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Chapter 5-6 Notes

by: Emma Dahlin

Chapter 5-6 Notes COMM 2331 - 0010 

Emma Dahlin
GPA 3.85
Strategic Communication Principles
Erik Nisbet

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Detailed notes from textbook on Chapters 5-6. All terms/concepts defined.
Strategic Communication Principles
Erik Nisbet
Class Notes
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This 13 page Class Notes was uploaded by Emma Dahlin on Wednesday October 14, 2015. The Class Notes belongs to COMM 2331 - 0010  at Ohio State University taught by Erik Nisbet in Summer 2015. Since its upload, it has received 38 views. For similar materials see Strategic Communication Principles in Communication Studies at Ohio State University.

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Date Created: 10/14/15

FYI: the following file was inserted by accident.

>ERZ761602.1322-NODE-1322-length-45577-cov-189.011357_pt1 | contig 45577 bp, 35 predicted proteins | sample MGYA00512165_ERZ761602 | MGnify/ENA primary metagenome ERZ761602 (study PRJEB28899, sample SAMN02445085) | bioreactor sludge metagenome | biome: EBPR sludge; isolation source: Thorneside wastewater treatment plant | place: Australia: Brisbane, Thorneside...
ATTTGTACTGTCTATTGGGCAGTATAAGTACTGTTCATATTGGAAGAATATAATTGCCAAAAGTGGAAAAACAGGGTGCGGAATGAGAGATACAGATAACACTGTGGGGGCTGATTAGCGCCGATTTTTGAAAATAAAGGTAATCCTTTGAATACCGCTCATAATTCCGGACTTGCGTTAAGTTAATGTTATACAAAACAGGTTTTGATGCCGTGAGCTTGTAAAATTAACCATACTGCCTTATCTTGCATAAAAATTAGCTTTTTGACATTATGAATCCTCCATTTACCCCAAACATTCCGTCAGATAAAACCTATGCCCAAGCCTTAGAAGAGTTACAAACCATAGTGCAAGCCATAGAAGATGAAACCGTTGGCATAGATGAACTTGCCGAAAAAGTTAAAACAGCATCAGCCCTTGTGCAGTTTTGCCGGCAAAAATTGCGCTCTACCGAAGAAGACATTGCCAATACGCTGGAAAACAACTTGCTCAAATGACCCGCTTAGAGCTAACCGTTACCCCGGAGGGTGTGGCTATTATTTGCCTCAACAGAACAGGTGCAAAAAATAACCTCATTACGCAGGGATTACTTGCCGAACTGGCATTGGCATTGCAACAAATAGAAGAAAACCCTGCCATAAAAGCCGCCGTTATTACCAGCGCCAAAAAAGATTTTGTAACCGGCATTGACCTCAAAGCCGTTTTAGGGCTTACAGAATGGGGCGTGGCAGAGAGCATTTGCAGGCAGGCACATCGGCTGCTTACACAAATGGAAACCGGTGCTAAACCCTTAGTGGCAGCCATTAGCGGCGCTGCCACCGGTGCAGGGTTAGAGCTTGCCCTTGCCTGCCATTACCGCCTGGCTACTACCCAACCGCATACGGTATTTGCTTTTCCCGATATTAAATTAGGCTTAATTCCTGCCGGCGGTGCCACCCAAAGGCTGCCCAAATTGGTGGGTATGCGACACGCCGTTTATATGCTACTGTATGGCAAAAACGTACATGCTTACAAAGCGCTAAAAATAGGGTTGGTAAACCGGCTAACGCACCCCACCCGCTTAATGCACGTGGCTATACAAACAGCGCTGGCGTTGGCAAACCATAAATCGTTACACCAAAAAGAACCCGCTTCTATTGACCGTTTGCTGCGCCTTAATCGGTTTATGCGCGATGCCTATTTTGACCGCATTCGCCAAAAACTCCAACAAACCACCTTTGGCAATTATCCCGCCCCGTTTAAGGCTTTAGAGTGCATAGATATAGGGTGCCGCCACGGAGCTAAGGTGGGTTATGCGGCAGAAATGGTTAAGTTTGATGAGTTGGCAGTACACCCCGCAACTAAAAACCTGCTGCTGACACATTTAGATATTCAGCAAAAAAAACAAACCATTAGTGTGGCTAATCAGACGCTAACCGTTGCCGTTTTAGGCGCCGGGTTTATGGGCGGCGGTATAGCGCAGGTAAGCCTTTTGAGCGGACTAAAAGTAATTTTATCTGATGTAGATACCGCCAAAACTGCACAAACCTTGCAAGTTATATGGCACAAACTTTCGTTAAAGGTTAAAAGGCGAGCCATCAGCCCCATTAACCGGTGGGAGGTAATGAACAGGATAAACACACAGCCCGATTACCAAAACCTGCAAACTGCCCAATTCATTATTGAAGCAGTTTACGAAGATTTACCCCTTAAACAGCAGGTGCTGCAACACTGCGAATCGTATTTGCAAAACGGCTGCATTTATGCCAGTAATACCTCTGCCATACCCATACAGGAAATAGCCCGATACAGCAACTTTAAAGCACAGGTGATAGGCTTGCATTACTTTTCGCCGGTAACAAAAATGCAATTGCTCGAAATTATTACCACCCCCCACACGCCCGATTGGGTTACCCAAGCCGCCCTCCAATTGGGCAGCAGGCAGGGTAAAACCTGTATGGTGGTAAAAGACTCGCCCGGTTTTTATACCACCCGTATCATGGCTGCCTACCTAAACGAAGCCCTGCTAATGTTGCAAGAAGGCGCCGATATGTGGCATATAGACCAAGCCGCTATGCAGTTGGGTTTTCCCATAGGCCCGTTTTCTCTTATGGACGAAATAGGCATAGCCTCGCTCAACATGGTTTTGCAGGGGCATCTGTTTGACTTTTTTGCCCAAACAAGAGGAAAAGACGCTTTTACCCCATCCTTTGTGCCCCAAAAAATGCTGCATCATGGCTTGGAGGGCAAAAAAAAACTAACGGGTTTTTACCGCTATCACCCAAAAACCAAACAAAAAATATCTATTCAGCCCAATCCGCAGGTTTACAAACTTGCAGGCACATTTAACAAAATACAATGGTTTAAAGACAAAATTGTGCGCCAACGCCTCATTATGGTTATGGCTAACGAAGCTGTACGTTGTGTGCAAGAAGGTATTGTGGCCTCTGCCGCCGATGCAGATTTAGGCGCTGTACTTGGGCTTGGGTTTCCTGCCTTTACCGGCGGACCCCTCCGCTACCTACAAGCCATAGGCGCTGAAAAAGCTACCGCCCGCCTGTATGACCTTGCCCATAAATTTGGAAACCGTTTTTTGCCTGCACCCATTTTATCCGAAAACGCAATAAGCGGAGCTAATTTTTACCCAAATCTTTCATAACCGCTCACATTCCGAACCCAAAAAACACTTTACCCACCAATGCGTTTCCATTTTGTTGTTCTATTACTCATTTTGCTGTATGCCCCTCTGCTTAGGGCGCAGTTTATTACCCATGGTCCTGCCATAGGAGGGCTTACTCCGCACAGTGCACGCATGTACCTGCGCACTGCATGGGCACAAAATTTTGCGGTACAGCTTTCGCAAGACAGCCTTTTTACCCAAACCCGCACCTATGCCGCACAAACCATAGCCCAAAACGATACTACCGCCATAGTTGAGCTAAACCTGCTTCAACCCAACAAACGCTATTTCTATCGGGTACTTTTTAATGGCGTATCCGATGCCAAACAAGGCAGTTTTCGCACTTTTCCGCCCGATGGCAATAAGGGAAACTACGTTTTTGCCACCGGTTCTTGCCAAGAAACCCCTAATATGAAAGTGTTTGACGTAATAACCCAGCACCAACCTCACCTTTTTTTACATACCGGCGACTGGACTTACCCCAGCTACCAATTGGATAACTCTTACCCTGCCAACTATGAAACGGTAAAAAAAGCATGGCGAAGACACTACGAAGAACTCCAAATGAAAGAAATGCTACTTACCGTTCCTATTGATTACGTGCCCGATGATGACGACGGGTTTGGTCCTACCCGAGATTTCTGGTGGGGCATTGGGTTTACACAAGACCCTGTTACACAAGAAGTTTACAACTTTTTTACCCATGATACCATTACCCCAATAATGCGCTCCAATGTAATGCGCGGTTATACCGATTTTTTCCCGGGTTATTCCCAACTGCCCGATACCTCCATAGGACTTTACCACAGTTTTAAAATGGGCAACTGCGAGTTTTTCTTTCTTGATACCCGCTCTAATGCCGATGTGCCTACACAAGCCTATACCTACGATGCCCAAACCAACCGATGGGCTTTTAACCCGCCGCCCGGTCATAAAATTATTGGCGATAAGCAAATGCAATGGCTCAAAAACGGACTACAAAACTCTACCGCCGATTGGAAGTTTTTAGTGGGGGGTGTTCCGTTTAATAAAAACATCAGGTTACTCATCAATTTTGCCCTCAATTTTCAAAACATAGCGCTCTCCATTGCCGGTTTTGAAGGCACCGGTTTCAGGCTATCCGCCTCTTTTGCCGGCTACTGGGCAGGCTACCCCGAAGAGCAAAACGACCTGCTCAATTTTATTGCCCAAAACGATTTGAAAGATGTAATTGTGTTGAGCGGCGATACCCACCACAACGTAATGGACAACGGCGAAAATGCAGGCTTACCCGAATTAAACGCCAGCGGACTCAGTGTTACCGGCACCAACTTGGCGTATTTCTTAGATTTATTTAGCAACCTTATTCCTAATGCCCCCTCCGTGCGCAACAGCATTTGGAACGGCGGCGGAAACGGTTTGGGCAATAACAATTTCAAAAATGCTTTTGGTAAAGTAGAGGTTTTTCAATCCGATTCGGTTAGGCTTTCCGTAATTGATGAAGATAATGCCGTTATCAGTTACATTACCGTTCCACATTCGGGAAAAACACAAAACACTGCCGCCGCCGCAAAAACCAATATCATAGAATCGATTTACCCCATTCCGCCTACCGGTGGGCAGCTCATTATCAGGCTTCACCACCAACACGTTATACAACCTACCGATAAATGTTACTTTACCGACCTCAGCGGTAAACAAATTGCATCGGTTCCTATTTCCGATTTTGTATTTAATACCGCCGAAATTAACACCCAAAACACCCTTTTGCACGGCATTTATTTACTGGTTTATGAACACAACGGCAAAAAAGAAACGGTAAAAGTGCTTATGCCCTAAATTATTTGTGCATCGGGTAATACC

The Nature of Communication Communicationljthe passing of information the exchange of ideas or the process of establishing a commonness or oneness of thought bt a sender and a receiver 0 Must be a commonality in thinking this is oftentimes hard to attain Success of communication depends on nature of message audience s interpretation of it and environment in which it is received among other factors Languagemajor barrier to effective communication 0 Growth of bilingual multicultural ethnic markets in US 0 Importance of appealing to Hispanic market A Basic Model of Communication Participantssender amp receiver 0 Communication toolsmessage amp channel 0 Communication functionsprocessesencoding decoding response feedback Extraneous factorsnoise Source Encoding Sourceljsender of a communication personorganization that has information to share w another person or group of people Many companies use spokespeople as sources of information 0 Must be careful that this person is knowledgeabletrustworthy Encodingljsource selects words symbols pictures etc to represent message that will be delivered to receivers 0 Putting thoughts ideas or information into symbolic form 0 Encode message in way that will be understood by receiver using familiar words Message Messageljcontains informationmeaning the source hopes to convey o Verbalnonverbal oralwritten symbolic Effectiveness determined by impressionimage ad creates Marketers must make decisions regarding content structure amp design of messages Channel Channelljmethod by which communication travels from the sourcesender to the receiver Nonpersonal channels those that carry a message wo direct interpersonal contact bt sender and receiver 0 Mass media or mass communications message sent to many individuals at one time o 2 major types print or broadcast Print newspapers magazines direct ail billboards Broadcast radioTV Internet has characteristics of both personal amp nonpersonal communication 0 Personal channelsljinvolve direct communication bt 2 or more persons and can occur through interpersonal contact faceto face or via other methods emailsocial media 0 Ex salespeople 0 Major advantage message can be tailored to individualaudience amp sender receives direct feedback 0 Wordofmouth members of one s social networks such as friends neighbors associates coworkers familymembers 0 Buzz marketing generating wordofmouth discussions by using systematicorganized efforts to encourage people to speak favorably about companybrandorganization 0 Viral Marketingljact of propagating marketingrelavant messages through the help and cooperation of individual consumers 0 Taking advantage of emergencegrowth of online communitiessocial media 0 3 major factorscharacteristics of message individual senderreceiver and social network 0 seeding identifyingchoosing initial group of consumers who will be used to start diffusion or spreading of message 0 seeding strategydetermining how many initial quotseedsquot are needed and selecting right consumers to start viral process 0 Word of mouth statisticsljfaceto face interaction 75 phone conversations 15 online channels 10 0 Consumers ascribe high credibility to information they hear from others o It is the job of brand strategists to identify the people who are most likely to talk about their brand and when where and why people talk ReceiverDecoding o Receiverl persons with whom the sender shares thoughtsinformation 0 Consumers in target marketaudience who read hear see marketer s message and decode it o Decodingljprocess of transforming the sender s message back into thought 0 Heavily in uenced by receiver s eld of experience experiences perceptions attitudes and values heshe brings to communication situation 0 For effective communicationmessage decoding process of receiver amp sender must match 0 Receiver must understandcorrectly interpret what source is trying to communicate 0 Must be common ground bt 2 parties 0 Issues with age gap as most advertising agency personnel are younger than the general population Noise Noiseextraneous factors that can distortinterfere with message reception o Ex errorsproblems with encoding message distortion in radioTV signal distractions at point of reception 0 May also occur bc elds of experience of senderreceiver don t overlap lack of common ground ResponseFeedback Responseljreceiver s set of reactions after seeing hearing or reading the message Feedbackljpart of the receiver s response that is communicated back to the sender o Lets sender monitor how intended message is being decodedreceived 0 Ex customer inquiries store visits coupon redemptions reply cards Identifying Target Audience TargetAudenceaudience that will be focus of firm s advertisingpromotional efforts Marketers look for customers who have similar needswants and thus can be reached with same basic communication strategy 0 Market nichesljvery small wellde ned groups of customers 0 Can be reached through personalselling or direct mail 0 Market segments broader classes of buyers who have similar needscan be reached with similar messages 0 Can be reached through broader based media newspapers magazines TV 0 Mass communication is oneway ow of information from marketer to consumer 0 Feedback is indirecthard to measure 0 Marketer not able to explainclarify message to make it more effective The Response Process Cognitive stage green Affective stage pink Behavioral stage blue AIDA model represents stages a salesperson must take a customer through in the personalselling process oAttentioninterestdesireaction oHierarchy of effects model process by which advertising works oAwarenessknowledgelikingpreferenceconvictionpurch ase o Consumer passes through series of steps in sequential order from initial awareness of productservice to actual purchase o Advertising effects occur over period of time o Purchase funnel metaphor consumer starts at top of funnel with of brands in mind and methodically reduces number until they emerge with brand they choose to purchase olnnovation adoption modelljdiffusion of innovations oAwarenessinterestevaluationtrialljadoption o Stages to adopting new productservice o Best way to evaluate new product is through actual use o quotearly adoptersquot certain type of consumers who have interest in new products and ability to in uence others they place critical role in successfailure of new product lnformation processing modelljadvertising effects response hierarchy oPresentationattentioncomprehensionyieldingretention lbehavior o Important part of this moderetention receiver s ability to retain information so that they can use it later Alternative Response Hierarchies The Standard Learning Hierarchy oLearnfeedo sequence o Consumer viewed as active participant in communication process o Gathering information through active learning likely when consumer is highly involved in purchase process and there is much differentiation among competing brands o The DissonanceAttribution Hierarchy o Doljlfeelljllearn sequence O O O O O O O O O 0 Model argues that major impact occurs after purchase has been made Occurs in situations where consumers must choose bit 2 alternatives that are similar in quality but complex and may have hiddenunknown attributes Customer tries to reduce postpurchase dissonance or anxiety over doubt of purchase by selective learning seeking supporting information and avoiding information that raises doubts about decision According to this model marketer needs to recognize that sometimes attitudes develop after purchase Mass media reduces dissonance by providing supportive information to reinforce choices and ensure purchase pattern will continue Occurs when customer is involved in purchase situation relevant for postpurchase situations Ex consumer may purchase tires recommended by friend and then develop favorable attitude toward company amp pay close attention to its ads to reduce dissonance The LowInvolvement Hierarchy Learndofeel sequence Receiver passes from cognition to behavior to attitude change Occurs when there is low consumer involvement in purchase process minimal differences among brands and massmedia advertising TV is a lowinvolvement medium viewer s perceptual defenses are reduced or absent during commercials Message exposure under low involvementshift in cognitive structureljpurchasepositivenegative experienceattitude formation Consumer engages in passive learning and random information catching rather than active information seeking Advertisers repetitively use catchy jingles or symbols Pillsbury doughboy Tony the Tiger Energizer Bunny to create an association in consumer s mind that they will retain The Social Consumer Decision Journey Consumers more empowered than ever before due to advent of social networking tools and availability to digital devices Consumers have both active and passive shopping modes Cognitive Processing of Communications 0 Cognitive Response Approach 0 Assessment of cognitive responsesthe thoughts that occur to them while reading viewing andor hearing communication ProductMessage Thoughts 0 O O Counterargumentsljthoughts recipient has that are opposed to position taken in message Support argumentsljthoughts that affirm claims made in message Likelihood of counterarguing greater when message makes claims opposing receiver s beliefs SourceOriented Thoughts 0 O 0 Cognitive responses directed at source of communication Source derogationsljnegative thoughts about spokespersonorganization lead to reduction in message acceptance Source bolstersljdeveloping favorable thoughts towards source 0 Ad Execution Thoughts 0 O O O O lndividual s thoughts about the ad itself Reactions to ad execution factors such as creativity of ad quality of visual effects colors voice tones Attitude toward the ad A l ad represents receiver s feelings of favorability or unfavorability toward the ad Important determinant of ad effectiveness bc reactions may be transferred to brand itself or directly in uence purchase intentions Many advertisers use emotional ads or sexual imagery to try to get consumers attention Elaboration Likelihood Model 0 O 0 Process by which persuasive communications lead to persuasion by in uencing attitudes Attitude formationchange depends on amount of elaboration or processing of relevant information that occurs in response to message High elaborationljreceiver engages in careful consideration thinking anol evaluation of informationarguments in message Low elaborationljreceiver does not engage in active information processingthinking but rather makes inferences on basis of simple positive or negative cues 2 IMPORTANT FACTORS Motivation amp Ability Motivation depends on factors such as involvement personal relevance and individuals needs and arousal levels Ability depends on individual s knowledge intellectual capacity and opportunity to process message 0 2 BASIC ROUTES TO PERSUASIONA39ITITUDE CHANGE gt Central route receiver is very active involved participant in communication process ability amp motivation are high Consumer pays close attention to message content amp scrutinizes message arguments analyze quality of argument High level of cognitive response activity Attitude change is enduring and resists efforts to changeit gt Peripheral route receiver relies on peripheral cues that may be related to main arguments Receiver is lacking motivationability to process information Not likely to engage in detailed cognitive processing Ex consumer thinks endorser is likeable attractive or an expert or if consumer likes the way the ad is made musicimagery 0 Implications of ELM 0 High involvement in target audiencead should contain strong arguments that are difficult to refutecounterargue 0 Low involvement in target audienceperipheral cues are more important than detailed message arguments 0 Effectiveness of celebrity endorser has signi cant effects for low involvement but does not have effect on high involvement Persuasion Matrix Persuasion matrixljhelps markets see how each controllable element source message channel factors interact with consumer s response process o Independent variables controllable components of communication process o Dependent variables steps a receiver goes through in being persuaded ReceiverComprehensionlCan the receiver comprehend the ad 0 Messages must be clearunderstandable 0 Must know words symbols expressions that target market customers use and understand Channelpresentationl Which media will increase presentation 0 How well media vehicle reaches target audience Messageyieldingl What type of message Will create favorable attitudes or feelings 0 Ex evoking positive feelings through humor emotion through music or using sexual appeals Sourceattentionl Who Will be effective in getting consumers attention 0 Difficult for advertisers to break through clutter 0 Need to use sources who will attract target audience s attention actors athletes rock stars attractive models Source Factors oSourceperson involved in communicating marketing message either directly or indirectly Three basic categories of source attributes credibility attractiveness power 0 Credibilityljextent to which recipient sees source as having relevant knowledge skill experience and trusts the source to give unbiased objective information 2 important aspectsexpertise amp trustworthiness o lnternalizationljwhen receiver adopts opinion of credible communicator since heshe believes information from this source is accurate 0 Applying Expertise Celebrity spokespeople most effective when they are knowledgeable experienced and quali ed to talk about product they are endorsing Endorsements from experts doctorsdentists common in advertising 0 Applying Trustworthiness Source must be believable Trustworthy public gures hesitate to endorse products bc of potential impact on their reputationimage Advertisers use tricks to increase perception that their sources are trustworthy hidden cameras overheardconversation Publicityendorsements made by celebrities on news programstalk shows 0 Using Corporate Leaders as Spokespeople Using company president or chief executive of cer as spokesperson in rm s advertising Ultimate expression of company s commitment to quality amp customer service Can also help create identitypersonality 0 Limitations of Credible Sources Very credible source more effective when audience is not in favor of position advocated in message Very credible source less important when audience has neutral position Sleeper effectljwhen persuasiveness of message increases with passage of time may help with low credibility sources bc as time increases consumers focus more on message and less on source 0 Attractivenessljencompasses similarity familiarity and likeability Similarityresemblance bt source and receiver of message 0 0 Shared needs goals interests lifestyles Companies select salespeople who have similar characteristics to customers Similarity creates feelings of empathy for consumers quotI can see myself in that situationquot Familiarityknowledge of source through exposure Likabilityan affection for the source Use of celebrities athletes musicians popular public gures Celebrities have stopping power draw attention to advertising messages in cluttered media environment Source attractiveness leads to persuasion through process of identi cation Identi cation is when receiver is motivated to seek some type of relationship w source and adopt similar beliefs attitudes preferences or behavior Unlike internalization it does not integrate information from attractive source into receiver s belief system Position is only maintained as long as source remains attractive o Overshadowing product Sometimes celebrities can overshadow product if consumers focus solely on them and not the sales message 0 Overexposure When celebrity endorses too many productscompanies and becomes overexposed People become skeptical bc they know celebrities are being paid Advertisers can use exclusivity clauses to limit number of products a celebrity can endorse 0 Risk to advertiser Celebrity s behavior poses risk to company They can sometimes involve in activities that could embarrass companies whose products they endorse Understanding meaning of celebrity endorsers Source Power 0 A source has power when heshe can actually administer rewards and punishments to the receiver Perceived control source must be perceived as being able to administer positivenegative sanctions to the receiver Perceived concern receiver must think source cares about whether or not receiver conforms Perceived scrutiny receiver s estimate of the source s ability to observe conformity Complianceljreceiver accepts the persuasive in uence of source and acquiesces to hisher position in hopes of obtaining a favorable reaction or avoiding punishment Message Factors 0 Message Structure Items presented rst and last are remembered better than those presented in middle Communicator s strongest arguments should be presented early or late in message Primacy effectljinformation presented rst is most effective low interest or when target audience is opposed to message Recency effectljlast arguments presented are most effective when audience is highly interested or predisposed to communicator s position Should message draw explicit conclusion or allow receivers to draw their own conclusions Research suggests explicit conclusions are more easily understood Highly educated people prefer to draw own conclusions For highly person or egoinvolving issues message recipients may want to draw own conclusions Onesided messageljmentions only positive attributesbene ts most effective when audience is low educated or already holds favorable opinion Twosided message presents both good and bad points more effective when audience holds opposing opinion or is highly educated Twosided messages can enhance credibility of source seen as less biasedmore objective Most advertisers use onesided messages Refutational appealljcommunicator presents both sides of an issue and then refutes the opposing viewpoint More effective than onesided messages in making consumers resistant to opposing message Advertisers often design ads where the visual image supports the verbal appeal to create a compelling impression in consumer s mind 0 Message Appeals 0 lpractice of directlyindirectly naming competitors in an ad and comparing one or more speci c attributes Can help position new brands in set of brands customer may be considering Often used for brands with small market share they compare with market leader in hopes of tapping into leader s market Commonly used in political advertising 0 used to evoke emotional response and arouse individuals to take steps to remove the threat More effective when message recipient is self con dent and prefers to cope with dangers rather than avoid them More effective among nonusers of product than users Message recipients may tune out message that uses too much fear but at times high levels of fear do lead to behavior change 0 Attract and hold consumers attention Enhance effectiveness by putting consumers in positive mood increasing their liking of ad and feeling toward productservice Can distract receiver from counterarguing message Can result in wearoutljtendency of TVradio commercial to lose effectiveness when it is seenheard repeatedly More effective with lowinvolvement feeling products Chemiel Factors 0 O 0 Information received from personal in uence channels is generally more persuasive than information from mass media Importance of wordofmouth messages becoming more prevalent w growth of social media Differences in information processing Information from ads in print media newspapers magazines direct mail and Internet is selfpaced readers process ad at their own rate and can study it as long as they desire Information from broadcast media is externaly paced transmission rate is controlled by medium Advertisers often use print ads when they want to present detailed message w lots of information quotThe medium is the messagequot lmedium presents image that is independent of any message it contains Qualitative media effectljin uence medium has on a message Media environment can be created by nature of program in which commercial appears Study found that consumers react more positively to commercials seen during happy TV program than a sad one 0 Amount of advertising in a medium 0 Increasing concern to advertisers since there are so many messages in various media competing for consumer s attention